Thursday, May 5, 2011

'The Capture' fails because it is well done

The Capture (1950)
Starring: Lew Ayres, Teresa Wright, Victor Jory, Jimmy Hunt, and Barry Kelley
Director: John Sturges
Rating: Four of Ten Stars

Oil-man Lin Vanner (Ayres), haunted by guilt after killing a suspected murderer and payroll thief, seeks out the dead man's family (Hunt and Wright) to make amends. He soon discovers that he may have killed an innocent and sets his mind to finding the real thief.

In concept, "The Capture" is interesting enough. It is a modern-day (well... 1930s, which is more modern than the 1870s) Western that deals with the emotional impact killing another human being has on an Everyday Joe who isn't a trained soldier or police officer, as well as the void that person's death leaves for those who love him. The tale is spiced up with some romance, intrigue, drama, and true crime-style action, but it ultimately comes off as less than interesting.

The biggest problem with the film is that its central character, Lin, is just a little too much of an Everyday Joe. Lew Ayres does a fine job of portraying this character... a hard working, honest man who is concerned with all the usual things--earning a living, impressing his boss, looking good to his girlfriend--when his life is thrown into turmoil because of a single snap decision. But Lin is such an Everyday Joe, both because of the way the script is written and Ayers performance, that he is boring. There's a reason they don't make movies and write adventure stories about people like you and me, Dear Reader, it's because we're boring. And Lin is like us, just an Everyday Working Stiff. Lin's ordinariness also makes it very hard to suspend disbelief during the film's third act when he turns hardcore amateur investigator/tough guy in his search for the real thief and peace of mind. In other words, the filmmakers and Ayres do such a good job of portraying Lin as just a normal guy that it ends up working against the entertainment value of the film.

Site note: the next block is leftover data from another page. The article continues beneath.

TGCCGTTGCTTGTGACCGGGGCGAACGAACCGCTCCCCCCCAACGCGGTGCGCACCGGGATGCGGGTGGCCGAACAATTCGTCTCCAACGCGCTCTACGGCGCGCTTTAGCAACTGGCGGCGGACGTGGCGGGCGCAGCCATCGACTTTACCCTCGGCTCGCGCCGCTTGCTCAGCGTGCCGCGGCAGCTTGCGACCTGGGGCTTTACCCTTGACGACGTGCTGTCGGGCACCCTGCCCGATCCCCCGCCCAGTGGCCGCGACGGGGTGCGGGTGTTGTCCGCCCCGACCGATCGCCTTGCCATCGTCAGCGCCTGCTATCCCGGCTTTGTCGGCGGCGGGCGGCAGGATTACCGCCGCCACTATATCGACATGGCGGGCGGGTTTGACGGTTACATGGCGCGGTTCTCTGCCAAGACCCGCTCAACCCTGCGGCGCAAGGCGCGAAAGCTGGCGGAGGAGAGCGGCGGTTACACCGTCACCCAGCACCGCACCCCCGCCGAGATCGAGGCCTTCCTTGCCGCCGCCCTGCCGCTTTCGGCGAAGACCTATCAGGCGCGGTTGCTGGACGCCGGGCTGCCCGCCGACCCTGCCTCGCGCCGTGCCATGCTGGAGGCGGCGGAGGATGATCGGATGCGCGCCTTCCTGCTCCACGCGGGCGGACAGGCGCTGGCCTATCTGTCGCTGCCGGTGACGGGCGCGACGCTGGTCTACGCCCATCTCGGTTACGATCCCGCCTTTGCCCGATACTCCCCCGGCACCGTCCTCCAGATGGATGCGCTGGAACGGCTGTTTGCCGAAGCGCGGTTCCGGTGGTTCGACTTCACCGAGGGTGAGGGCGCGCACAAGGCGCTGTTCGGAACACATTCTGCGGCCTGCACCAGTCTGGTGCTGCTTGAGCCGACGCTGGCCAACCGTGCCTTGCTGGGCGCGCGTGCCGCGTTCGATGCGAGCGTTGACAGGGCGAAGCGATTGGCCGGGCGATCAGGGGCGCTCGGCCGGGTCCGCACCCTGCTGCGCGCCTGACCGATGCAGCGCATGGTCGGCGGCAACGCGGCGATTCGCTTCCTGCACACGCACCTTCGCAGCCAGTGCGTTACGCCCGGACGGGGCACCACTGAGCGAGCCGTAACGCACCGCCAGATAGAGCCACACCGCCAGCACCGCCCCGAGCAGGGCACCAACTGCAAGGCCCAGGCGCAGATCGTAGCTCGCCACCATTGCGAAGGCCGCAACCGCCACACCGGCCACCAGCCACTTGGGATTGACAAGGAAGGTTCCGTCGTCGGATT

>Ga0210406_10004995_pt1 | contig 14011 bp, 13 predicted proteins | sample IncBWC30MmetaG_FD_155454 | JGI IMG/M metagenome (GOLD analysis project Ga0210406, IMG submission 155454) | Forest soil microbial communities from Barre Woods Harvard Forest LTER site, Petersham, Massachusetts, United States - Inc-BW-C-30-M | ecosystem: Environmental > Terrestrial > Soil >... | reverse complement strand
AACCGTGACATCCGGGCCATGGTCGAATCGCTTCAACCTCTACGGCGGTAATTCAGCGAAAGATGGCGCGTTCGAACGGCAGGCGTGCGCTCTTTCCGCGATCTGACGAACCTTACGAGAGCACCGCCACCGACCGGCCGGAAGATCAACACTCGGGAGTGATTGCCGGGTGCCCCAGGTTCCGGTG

Another problem rests with Teresa Wright's character. Wright struggles mightily to give texture to her, but she can't overcome the fact that the character is written to be a dishrag who can't even pull of a revenge scheme properly when she discovers Lin killed her husband. Then, to make her character even lamer, she becomes the subject of another movie Insta-Romance when she marries Lin is what seems like an overnight conversion from resentment to true love.

Despite the good acting on the part of both Ayres and Wright, the film becomes almost unbearably boring in the middle when it's mostly about them--two characters that are written to be uninteresting. However, viewers who stick with the film are rewarded when things pick up toward the end, even if Lin's transformation into a sort-of tough guy is unbelievable.

"The Capture" isn't a film that's worth seeking out on a stand-alone DVD, but it's harmless filler if you see it in one of those big 20 or more movie multi-packs.

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